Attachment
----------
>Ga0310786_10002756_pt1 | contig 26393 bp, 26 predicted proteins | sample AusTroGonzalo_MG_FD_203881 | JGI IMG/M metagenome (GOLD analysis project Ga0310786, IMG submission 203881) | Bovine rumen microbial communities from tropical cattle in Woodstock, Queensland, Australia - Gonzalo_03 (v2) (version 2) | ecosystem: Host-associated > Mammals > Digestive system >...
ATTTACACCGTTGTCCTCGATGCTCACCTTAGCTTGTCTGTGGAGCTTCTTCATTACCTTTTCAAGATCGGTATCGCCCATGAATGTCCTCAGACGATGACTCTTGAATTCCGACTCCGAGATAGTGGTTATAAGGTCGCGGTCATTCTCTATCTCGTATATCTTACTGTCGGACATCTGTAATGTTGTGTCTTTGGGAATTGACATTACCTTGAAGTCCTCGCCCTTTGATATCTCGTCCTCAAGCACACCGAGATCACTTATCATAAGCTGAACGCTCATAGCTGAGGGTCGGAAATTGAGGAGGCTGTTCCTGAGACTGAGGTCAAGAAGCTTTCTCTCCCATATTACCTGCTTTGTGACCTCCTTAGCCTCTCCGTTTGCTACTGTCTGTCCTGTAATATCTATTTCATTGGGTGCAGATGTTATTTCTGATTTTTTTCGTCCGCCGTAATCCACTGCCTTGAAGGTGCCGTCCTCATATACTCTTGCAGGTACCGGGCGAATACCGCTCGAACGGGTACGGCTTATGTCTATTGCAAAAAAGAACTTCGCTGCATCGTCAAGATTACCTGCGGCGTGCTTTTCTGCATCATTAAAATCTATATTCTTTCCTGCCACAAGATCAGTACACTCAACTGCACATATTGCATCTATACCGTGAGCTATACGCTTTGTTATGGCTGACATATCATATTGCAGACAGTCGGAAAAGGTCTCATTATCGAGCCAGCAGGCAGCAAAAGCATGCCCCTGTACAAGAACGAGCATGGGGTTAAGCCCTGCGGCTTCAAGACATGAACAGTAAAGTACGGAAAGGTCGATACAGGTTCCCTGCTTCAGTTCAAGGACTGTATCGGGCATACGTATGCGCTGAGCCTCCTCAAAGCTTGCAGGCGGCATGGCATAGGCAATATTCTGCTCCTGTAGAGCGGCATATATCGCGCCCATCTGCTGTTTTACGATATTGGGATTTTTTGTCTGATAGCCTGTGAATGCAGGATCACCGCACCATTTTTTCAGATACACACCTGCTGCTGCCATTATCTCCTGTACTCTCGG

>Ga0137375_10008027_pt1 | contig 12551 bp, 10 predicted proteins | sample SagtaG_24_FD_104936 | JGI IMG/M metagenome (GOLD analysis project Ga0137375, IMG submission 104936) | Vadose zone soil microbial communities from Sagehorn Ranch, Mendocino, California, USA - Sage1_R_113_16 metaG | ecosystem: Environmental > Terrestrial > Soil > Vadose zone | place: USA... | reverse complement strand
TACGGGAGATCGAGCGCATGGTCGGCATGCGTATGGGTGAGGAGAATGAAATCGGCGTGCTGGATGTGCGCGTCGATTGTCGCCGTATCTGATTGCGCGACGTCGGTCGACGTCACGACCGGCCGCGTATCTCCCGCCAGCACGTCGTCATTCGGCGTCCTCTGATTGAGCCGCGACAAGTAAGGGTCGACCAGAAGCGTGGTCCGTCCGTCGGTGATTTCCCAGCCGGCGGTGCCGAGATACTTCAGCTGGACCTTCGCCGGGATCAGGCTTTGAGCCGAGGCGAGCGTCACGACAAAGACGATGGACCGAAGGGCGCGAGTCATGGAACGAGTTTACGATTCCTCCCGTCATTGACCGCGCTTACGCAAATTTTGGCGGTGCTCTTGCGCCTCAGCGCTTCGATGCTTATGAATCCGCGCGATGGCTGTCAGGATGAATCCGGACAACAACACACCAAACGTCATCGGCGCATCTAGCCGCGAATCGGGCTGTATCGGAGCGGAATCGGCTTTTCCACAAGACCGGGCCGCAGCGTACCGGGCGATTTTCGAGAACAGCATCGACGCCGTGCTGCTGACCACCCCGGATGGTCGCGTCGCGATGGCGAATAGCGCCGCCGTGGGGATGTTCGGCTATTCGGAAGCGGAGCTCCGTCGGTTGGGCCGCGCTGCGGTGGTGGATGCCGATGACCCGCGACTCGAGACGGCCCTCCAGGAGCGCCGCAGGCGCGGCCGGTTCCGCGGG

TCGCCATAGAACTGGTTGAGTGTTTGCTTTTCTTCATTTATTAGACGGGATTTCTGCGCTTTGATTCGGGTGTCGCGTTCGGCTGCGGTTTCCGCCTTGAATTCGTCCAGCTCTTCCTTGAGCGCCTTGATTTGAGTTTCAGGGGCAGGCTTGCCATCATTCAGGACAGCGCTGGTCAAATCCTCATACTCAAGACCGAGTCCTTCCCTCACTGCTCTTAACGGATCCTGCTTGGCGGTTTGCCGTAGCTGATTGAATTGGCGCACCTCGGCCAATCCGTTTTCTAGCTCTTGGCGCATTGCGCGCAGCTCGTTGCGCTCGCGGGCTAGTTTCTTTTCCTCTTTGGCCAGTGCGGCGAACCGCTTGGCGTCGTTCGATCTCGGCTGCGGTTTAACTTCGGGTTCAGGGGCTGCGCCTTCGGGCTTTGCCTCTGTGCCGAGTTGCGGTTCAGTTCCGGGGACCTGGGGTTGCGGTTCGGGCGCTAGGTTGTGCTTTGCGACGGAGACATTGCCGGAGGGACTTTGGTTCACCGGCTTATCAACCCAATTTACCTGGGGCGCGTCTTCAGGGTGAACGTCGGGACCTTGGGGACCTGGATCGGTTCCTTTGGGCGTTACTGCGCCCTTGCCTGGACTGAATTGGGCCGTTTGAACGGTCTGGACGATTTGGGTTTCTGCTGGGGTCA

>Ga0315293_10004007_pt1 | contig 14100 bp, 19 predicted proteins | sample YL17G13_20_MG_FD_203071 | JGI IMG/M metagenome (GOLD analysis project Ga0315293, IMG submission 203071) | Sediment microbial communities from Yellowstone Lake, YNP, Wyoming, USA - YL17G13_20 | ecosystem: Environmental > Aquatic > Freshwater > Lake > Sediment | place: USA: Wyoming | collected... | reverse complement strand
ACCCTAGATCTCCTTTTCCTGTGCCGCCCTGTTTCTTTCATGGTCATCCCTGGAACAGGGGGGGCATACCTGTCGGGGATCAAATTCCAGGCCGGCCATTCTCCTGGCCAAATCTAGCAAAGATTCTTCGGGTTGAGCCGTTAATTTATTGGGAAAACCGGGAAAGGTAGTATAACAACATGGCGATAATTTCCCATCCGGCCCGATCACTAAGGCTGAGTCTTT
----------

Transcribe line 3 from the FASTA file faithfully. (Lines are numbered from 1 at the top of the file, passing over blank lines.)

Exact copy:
>Ga0137375_10008027_pt1 | contig 12551 bp, 10 predicted proteins | sample SagtaG_24_FD_104936 | JGI IMG/M metagenome (GOLD analysis project Ga0137375, IMG submission 104936) | Vadose zone soil microbial communities from Sagehorn Ranch, Mendocino, California, USA - Sage1_R_113_16 metaG | ecosystem: Environmental > Terrestrial > Soil > Vadose zone | place: USA... | reverse complement strand